6. If you or your camper are having misgivings about camp or have had consistent difficulties with overnight stays in the past, please call us for advice on resolving these issues before camp starts.
  7. Be clear that coming home early is not an option. Trying to calm your children’s fears by inferring that coming home early if they do not like camp is an option will overwhelm your camper and severely hamper their ability to adjust to camp life.
  8. Avoid sending letters telling your camper what they are missing at home or expressing your own sadness concerning your child’s being away from home. Sharing these subjects will only make their adjustment to camp more difficult. Focus on the positive and ask questions about camp life. As a reminder, we do not allow parents to speak with campers on the telephone as this may intensify the feelings of homesickness.

In our experience, a camper’s feelings of homesickness will go away, especially with their parents’ encouragement. Your gift to your children, in addition to sending them to camp, is to give them the proper tools to have a successful summer.
Please remind your camper (and yourself) that camp is a “big time fun adventure.” Convey your confidence in the staff at camp to resolve any small issues and encourage your child to trust that Camp Judaea will be a safe and friendly place for them. As always we look forward to sharing a wonderful summer with you and your family!

Electronics at Camp

A 2010 study by the Henry J. Kaiser Foundation reports that children, ages 8-18, spend an average of 7.5 hours a day in front of a screen using entertainment media. The American Academy of Pediatrics reports that excessive screen time is linked to: childhood obesity, irregular sleep, behavioral problems, less time for play, and violence.

Camp is an “unplugged experience.” PLEASE do not send any internet-connectable electronic toy or device (Kindle, Nooks, IPod Touch, I Pad, laptops, notebooks, tablets, Nintendo DS, PSP Go and similar devices) as it will be confiscated and returned at the end of the session. We strongly discourage parents from sending any electronic devices other than a small MP3 player that does not have a screen that only plays music, and is inexpensive, such as the iPod Shuffle.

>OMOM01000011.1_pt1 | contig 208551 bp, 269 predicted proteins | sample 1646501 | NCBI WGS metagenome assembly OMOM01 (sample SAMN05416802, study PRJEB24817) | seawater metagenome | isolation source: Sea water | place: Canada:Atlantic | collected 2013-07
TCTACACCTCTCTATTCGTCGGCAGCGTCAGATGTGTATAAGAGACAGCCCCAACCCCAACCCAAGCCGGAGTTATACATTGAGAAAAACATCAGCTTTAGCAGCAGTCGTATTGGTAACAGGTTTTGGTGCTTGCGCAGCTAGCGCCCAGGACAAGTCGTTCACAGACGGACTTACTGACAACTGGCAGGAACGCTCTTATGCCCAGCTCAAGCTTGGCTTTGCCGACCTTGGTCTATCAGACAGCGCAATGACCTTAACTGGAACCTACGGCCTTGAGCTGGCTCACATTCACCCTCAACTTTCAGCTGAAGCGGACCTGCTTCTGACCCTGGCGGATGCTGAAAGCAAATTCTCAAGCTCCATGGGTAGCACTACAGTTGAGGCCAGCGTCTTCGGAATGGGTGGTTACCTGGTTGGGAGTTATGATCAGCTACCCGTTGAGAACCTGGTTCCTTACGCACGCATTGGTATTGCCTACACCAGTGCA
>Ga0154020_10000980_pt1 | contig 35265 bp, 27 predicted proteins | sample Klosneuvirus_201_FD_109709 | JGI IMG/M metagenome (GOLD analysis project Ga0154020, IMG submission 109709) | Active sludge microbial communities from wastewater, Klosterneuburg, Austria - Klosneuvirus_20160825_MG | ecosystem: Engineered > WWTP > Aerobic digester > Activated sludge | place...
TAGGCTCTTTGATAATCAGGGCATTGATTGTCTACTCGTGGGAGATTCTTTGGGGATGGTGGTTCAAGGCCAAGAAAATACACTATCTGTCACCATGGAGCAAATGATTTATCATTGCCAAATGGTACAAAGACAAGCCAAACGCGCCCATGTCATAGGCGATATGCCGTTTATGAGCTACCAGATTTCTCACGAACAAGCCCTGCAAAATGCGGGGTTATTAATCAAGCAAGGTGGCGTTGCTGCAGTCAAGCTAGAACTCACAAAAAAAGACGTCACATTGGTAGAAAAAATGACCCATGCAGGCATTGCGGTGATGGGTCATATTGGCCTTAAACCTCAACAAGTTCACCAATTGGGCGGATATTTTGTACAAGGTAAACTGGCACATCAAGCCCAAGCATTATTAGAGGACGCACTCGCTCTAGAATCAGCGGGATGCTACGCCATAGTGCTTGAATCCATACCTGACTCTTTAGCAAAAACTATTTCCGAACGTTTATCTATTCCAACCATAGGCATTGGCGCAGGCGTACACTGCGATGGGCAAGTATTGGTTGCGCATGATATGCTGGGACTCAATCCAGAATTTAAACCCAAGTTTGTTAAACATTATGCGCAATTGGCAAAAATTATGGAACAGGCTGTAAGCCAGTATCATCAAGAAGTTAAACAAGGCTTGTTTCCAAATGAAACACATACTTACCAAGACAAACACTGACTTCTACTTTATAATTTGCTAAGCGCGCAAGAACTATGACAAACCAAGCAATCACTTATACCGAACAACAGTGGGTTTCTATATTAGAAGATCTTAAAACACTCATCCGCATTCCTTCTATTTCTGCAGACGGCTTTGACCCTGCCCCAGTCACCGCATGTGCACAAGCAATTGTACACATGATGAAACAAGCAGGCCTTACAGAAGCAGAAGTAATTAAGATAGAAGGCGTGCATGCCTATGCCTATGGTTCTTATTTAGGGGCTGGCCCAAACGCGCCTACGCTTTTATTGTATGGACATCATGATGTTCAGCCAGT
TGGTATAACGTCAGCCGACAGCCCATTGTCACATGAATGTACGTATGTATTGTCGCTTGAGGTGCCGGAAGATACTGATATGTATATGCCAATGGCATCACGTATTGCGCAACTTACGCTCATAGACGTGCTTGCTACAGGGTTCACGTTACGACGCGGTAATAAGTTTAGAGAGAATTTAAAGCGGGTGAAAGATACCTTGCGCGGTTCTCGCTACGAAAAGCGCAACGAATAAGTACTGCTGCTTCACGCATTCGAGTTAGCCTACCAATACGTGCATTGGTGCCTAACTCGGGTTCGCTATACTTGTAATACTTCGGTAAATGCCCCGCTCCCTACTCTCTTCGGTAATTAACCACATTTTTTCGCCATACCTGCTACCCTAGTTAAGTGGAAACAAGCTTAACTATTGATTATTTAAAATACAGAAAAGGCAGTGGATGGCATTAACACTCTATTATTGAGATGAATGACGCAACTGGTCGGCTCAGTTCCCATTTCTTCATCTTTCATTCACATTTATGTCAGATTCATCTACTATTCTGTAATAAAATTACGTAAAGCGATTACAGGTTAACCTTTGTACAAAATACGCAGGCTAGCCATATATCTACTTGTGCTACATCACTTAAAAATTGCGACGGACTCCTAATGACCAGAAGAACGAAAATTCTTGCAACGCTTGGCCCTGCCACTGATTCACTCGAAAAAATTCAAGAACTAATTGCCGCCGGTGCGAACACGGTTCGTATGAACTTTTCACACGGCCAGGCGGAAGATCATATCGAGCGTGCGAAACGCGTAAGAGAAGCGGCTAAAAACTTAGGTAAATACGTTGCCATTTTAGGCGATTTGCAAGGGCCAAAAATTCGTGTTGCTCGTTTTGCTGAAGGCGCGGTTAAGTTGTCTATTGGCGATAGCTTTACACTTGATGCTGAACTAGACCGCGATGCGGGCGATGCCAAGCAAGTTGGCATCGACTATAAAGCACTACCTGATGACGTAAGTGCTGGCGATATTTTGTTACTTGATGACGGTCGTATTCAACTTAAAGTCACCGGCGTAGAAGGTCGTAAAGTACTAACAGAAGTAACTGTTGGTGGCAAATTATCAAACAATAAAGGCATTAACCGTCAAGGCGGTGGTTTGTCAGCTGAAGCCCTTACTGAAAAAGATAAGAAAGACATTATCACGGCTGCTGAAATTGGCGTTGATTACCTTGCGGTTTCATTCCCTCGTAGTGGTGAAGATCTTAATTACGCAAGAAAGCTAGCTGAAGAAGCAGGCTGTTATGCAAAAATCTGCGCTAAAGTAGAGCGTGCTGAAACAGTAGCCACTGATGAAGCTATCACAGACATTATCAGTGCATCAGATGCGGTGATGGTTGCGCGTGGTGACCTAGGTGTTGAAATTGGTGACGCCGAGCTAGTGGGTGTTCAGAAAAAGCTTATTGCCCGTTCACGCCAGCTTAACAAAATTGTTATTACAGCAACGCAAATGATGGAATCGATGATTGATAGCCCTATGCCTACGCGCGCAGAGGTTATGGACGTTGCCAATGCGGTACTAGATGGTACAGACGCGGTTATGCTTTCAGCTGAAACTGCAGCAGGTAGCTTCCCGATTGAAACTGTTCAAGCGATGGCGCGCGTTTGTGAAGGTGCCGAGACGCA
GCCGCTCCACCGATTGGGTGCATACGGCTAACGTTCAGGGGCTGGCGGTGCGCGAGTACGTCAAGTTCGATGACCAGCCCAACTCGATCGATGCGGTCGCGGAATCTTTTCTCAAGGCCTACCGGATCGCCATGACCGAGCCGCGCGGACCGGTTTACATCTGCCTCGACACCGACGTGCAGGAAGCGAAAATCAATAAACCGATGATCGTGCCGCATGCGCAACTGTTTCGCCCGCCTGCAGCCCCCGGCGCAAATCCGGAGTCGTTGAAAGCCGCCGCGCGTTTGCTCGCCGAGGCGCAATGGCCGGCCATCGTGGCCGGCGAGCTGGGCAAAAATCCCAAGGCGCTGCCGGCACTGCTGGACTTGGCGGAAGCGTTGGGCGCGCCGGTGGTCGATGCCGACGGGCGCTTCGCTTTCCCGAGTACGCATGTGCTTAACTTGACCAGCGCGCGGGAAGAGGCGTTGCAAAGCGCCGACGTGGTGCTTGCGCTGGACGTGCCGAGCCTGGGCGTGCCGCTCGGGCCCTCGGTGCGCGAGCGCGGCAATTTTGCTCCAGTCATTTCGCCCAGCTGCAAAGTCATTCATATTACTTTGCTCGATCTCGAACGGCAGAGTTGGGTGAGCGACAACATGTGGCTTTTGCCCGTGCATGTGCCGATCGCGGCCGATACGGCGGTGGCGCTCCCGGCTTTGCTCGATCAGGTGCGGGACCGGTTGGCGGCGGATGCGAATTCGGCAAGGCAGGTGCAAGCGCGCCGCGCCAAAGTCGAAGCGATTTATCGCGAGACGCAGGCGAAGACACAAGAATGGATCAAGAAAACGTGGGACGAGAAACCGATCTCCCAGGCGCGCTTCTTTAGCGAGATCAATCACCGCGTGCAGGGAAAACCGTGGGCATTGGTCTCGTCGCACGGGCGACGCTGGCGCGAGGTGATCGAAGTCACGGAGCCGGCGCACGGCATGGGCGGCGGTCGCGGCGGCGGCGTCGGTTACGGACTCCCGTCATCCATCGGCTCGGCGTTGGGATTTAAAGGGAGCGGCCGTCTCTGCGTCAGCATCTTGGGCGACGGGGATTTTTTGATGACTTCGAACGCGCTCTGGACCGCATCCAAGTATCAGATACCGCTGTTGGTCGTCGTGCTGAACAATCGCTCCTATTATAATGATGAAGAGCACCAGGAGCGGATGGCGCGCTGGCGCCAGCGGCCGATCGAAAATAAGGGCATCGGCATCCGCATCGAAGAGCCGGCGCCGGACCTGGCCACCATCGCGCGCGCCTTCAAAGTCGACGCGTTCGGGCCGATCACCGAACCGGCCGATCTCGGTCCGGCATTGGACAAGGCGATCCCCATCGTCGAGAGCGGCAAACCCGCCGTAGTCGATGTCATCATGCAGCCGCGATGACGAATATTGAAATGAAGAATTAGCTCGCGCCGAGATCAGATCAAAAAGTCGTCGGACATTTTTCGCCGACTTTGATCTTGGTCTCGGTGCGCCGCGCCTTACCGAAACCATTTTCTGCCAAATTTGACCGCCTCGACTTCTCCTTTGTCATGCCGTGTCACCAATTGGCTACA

Campers will only be permitted to use their MP3 player in their cabin during personal time and during specified personal fitness time (i.e. exercising/jogging). If you choose to send any electronic devices, please be aware that the camp will not be responsible for any loss of/or damage to such equipment.

Please do not send handheld electronic games or portable video equipment, such as travel DVD players, video iPods or iTouch devices. If it has a screen or connects to the Internet, please leave the device at home. If you have any questions, please call the office for clarification.

Summer is a time to be outside and interacting with other people and we find that campers become absorbed in these games or videos and oblivious to our magnificent natural environment. For quiet time, please send real paperback books instead of electronic books. If your child is an avid reader, consider visiting a used book store prior to camp and sending up a selection of books with your camper. We would be very grateful for any donations or used books to our camp sifriyah (library).

Around the Shabbat Table

Our summer Inclusion Team is growing!  Last summer, our Inclusion Coordinator, Becky Borak, was joined by a summer intern, Amanda Shames, to provide support throughout the summer to staff members and campers who needed it.  Becky and Amanda will both be back this summer and will be joined by Matthew Kaplan.  With Becky at the helm and Amanda and Matthew on board, we are confident that we will have a successful and inclusive summer.  We checked in with Amanda and Matthew and asked them each about their experiences and feelings towards Inclusion.

“Last year, I took on the intern role expecting to fully comprehend the connections and communication behind behaviors and to learn from our incredible inclusion coordinator. I am continuing on in this role because I am a believer of inclusion and I want to watch more campers, of varying ability levels, have successful summers– just like any of their friends can. I will be graduating from Syracuse University this May with a degree in social work. I’m excited to share that I’ll be moving to Miami, Florida after camp to continue working with young children with special needs. I’m so lucky that I chose a career path that continues leading me back to Camp Judaea, the place I call home.”      -Amanda Shames